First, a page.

A Conversation with HMRC

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Robert was recently invited to speak at The Senior Leaders’ Breakfast with HMRC. The occasion marked the opportunity to accompany Robert to the Treasury. The building – 1 Horse Guard Road, also known as the Government’s Office Great George Street, was designed by John Mckean Brydon in 1889 and still incorporates its original features beneath the bygone ivory shell I’m familiar with.

The Senior Leaders’ Breakfast, which was started in 2005 by Sir David Varney, has previously been hosted by economist and writer Will Hutton, and journalist and radio broadcaster Robin Lustig.

Shortly after arriving, Robert and I were greeted by Nick Birks, one of the talk’s organisers, who kindly took us for breakfast. We were led through the first building into the large circle courtyard and on to the Treasury canteen.

Robert’s talk was to be held in the Churchill Room, the room from which Winston Churchill delivered his VE Day speech, stood on the balcony (no pressure Robert). Churchill occupied a suite of offices here during World War ll.

“Trust Me, PR is Dead: A Conversation with HMRC” focused on new leadership and trust. Above Robert’s biography was the title ‘Leadership is Dead’ – props to the catchy headline Nick.  Robert has also inspired titles on the death of political parties, by Jericho Chambers member and Chair of Compass Think Tank, Neal Lawson, and the death of internal communications, by former HR director at the BBC, Lucy Adams – both contributing chapters in the afterword of Robert’s upcoming book, ‘Trust Me, PR is Dead’.

Minutes before Robert began, I fell into conversation with a staff member on the graduate scheme. We briefly spoke about our current work experiences and Robert’s book: Trust Me, PR is Dead. ‘We can see through it, just be honest’ they said… which made me think: am I a part of a new generation of thinkers, or are we just more sceptical? Has social media allowed us to see through the media spin? And what’s next? Robert is often asked how long it will take to restore trust – ‘at least a generation’ he says, quoting Justin Welby, Archbishop of Canterbury, ‘although there can never be a return to old trust’.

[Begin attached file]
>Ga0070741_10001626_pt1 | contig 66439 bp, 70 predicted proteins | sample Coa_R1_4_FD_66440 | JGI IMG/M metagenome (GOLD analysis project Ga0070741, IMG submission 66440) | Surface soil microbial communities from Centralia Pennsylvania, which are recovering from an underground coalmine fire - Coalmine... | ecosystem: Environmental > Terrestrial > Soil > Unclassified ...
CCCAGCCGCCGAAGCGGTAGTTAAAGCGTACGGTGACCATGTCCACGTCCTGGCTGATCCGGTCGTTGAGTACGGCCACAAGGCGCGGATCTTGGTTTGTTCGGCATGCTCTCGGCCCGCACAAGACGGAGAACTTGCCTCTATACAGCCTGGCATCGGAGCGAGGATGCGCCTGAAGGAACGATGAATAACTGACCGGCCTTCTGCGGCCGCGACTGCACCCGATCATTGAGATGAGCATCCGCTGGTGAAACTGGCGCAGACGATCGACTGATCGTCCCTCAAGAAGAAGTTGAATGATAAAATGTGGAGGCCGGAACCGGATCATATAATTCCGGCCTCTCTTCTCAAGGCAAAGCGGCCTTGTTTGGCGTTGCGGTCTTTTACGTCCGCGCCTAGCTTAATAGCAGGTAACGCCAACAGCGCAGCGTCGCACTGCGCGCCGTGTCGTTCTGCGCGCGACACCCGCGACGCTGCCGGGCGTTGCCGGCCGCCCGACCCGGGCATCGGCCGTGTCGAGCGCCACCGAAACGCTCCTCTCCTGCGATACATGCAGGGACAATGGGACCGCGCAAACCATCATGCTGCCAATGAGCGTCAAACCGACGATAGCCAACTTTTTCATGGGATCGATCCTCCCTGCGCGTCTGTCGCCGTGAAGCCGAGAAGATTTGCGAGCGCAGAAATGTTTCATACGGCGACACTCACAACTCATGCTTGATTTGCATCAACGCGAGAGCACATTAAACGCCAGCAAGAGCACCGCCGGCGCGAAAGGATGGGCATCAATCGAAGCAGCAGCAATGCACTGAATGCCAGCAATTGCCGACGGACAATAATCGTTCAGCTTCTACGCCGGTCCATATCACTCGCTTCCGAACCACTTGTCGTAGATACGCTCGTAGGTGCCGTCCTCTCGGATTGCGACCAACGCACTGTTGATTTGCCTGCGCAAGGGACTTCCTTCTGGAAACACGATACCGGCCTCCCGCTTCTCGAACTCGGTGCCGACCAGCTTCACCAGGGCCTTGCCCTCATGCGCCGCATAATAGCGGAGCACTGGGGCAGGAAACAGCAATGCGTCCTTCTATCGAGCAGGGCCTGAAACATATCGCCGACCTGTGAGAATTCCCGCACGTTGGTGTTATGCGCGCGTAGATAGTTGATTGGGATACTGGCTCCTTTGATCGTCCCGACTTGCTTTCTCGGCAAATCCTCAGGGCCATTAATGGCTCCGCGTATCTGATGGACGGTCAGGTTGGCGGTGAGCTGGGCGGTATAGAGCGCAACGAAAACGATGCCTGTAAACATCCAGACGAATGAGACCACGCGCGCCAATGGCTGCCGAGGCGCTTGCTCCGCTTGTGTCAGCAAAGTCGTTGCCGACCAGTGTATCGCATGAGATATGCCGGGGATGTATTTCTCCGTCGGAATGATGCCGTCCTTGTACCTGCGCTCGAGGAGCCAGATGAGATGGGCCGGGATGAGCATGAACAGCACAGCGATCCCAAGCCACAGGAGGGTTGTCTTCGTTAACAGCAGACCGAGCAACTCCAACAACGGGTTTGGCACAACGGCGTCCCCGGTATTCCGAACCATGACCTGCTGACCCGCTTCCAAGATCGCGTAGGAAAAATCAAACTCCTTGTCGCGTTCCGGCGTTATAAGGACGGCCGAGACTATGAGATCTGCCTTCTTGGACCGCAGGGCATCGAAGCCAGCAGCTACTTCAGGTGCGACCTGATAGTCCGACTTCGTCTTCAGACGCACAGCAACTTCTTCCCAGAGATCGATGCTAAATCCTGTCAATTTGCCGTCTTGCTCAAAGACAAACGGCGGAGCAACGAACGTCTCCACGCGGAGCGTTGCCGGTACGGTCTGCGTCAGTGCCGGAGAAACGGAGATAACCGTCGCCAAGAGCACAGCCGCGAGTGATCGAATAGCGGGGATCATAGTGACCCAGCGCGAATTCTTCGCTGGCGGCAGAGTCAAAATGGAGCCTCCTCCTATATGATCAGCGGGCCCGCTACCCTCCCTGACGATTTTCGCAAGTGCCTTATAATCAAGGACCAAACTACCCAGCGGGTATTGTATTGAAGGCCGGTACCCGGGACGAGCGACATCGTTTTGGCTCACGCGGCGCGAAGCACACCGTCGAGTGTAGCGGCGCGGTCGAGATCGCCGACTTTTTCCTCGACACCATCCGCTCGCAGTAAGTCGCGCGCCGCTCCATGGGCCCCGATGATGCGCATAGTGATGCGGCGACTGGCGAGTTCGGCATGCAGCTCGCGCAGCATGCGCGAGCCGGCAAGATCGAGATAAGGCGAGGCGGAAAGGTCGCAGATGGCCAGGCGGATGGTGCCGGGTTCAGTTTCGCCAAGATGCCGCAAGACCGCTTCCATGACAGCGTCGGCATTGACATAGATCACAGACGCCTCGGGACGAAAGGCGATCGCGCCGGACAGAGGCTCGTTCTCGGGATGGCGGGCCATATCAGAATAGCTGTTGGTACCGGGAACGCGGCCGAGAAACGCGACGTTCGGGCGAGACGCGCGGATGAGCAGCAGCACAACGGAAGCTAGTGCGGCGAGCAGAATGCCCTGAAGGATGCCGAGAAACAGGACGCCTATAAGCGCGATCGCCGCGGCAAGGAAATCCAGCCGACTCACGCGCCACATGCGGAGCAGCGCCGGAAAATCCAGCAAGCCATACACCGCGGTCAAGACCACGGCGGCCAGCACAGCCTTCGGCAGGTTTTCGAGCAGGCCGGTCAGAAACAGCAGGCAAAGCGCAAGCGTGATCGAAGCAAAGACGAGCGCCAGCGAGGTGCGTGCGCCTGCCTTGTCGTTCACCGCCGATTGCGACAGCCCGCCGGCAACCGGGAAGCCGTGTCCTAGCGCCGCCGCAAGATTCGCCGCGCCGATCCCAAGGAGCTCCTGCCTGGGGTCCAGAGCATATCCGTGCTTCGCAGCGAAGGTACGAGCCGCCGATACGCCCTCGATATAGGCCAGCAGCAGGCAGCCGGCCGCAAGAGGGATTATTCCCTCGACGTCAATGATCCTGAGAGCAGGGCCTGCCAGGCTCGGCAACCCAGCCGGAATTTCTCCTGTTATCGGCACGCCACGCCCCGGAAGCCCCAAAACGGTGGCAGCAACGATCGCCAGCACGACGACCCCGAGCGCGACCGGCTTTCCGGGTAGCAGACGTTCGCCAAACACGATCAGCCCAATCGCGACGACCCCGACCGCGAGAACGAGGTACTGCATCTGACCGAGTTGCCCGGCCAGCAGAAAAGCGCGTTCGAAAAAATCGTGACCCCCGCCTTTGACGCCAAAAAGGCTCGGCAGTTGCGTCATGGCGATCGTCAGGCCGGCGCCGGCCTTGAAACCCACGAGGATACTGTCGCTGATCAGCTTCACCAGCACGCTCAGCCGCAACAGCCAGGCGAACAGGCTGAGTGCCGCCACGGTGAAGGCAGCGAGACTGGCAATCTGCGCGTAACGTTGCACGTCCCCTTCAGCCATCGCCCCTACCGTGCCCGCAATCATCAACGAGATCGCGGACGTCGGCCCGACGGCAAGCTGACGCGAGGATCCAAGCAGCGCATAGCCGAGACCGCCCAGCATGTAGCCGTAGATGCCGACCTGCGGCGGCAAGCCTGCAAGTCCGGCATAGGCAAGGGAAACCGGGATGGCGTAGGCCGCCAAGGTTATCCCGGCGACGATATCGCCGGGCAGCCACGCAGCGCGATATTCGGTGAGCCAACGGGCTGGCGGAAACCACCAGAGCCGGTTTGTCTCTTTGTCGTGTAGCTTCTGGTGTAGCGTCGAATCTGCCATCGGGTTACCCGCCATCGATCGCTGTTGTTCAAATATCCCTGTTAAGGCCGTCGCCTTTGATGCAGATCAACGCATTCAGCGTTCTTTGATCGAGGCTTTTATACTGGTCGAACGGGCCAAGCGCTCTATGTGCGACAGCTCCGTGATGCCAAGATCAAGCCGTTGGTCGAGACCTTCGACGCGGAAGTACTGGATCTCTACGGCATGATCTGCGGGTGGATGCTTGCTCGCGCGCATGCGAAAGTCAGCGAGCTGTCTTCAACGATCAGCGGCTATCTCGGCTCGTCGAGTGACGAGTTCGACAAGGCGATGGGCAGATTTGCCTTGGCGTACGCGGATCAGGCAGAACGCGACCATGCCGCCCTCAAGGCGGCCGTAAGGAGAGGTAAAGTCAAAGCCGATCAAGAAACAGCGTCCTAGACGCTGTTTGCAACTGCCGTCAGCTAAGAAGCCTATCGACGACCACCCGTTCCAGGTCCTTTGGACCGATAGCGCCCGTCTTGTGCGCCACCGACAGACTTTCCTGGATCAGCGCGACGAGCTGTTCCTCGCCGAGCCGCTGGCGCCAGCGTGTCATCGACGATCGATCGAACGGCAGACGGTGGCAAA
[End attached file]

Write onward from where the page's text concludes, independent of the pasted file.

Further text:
Robert calls for ‘public leadership’, which better reflects the needs of employees, businesses and society, and is describes as activist, co-produced, citizen-centric and society first.  ‘The world has changed’. For businesses and government to survive the reality of chaos they must begin by answering the bigger questions. So far, since joining Jericho Chambers as the Communication Pupil, I have helped to answer: ‘what does public value look like alongside shareholder value?’, ‘what does a socially useful bank look like?’ and ‘how do you bring energy efficiency to the Middle East?’ among others.

Heads nodded responsively around the room as Robert formed his argument on the death of PR and traditional hierarchy leadership, proposing their reform. Once the talk had ended, listeners were eager to grab Robert for questions.

For further insight, visit Robert’s Unbound, crowd funding page for ‘Trust Me, PR is Dead’.  

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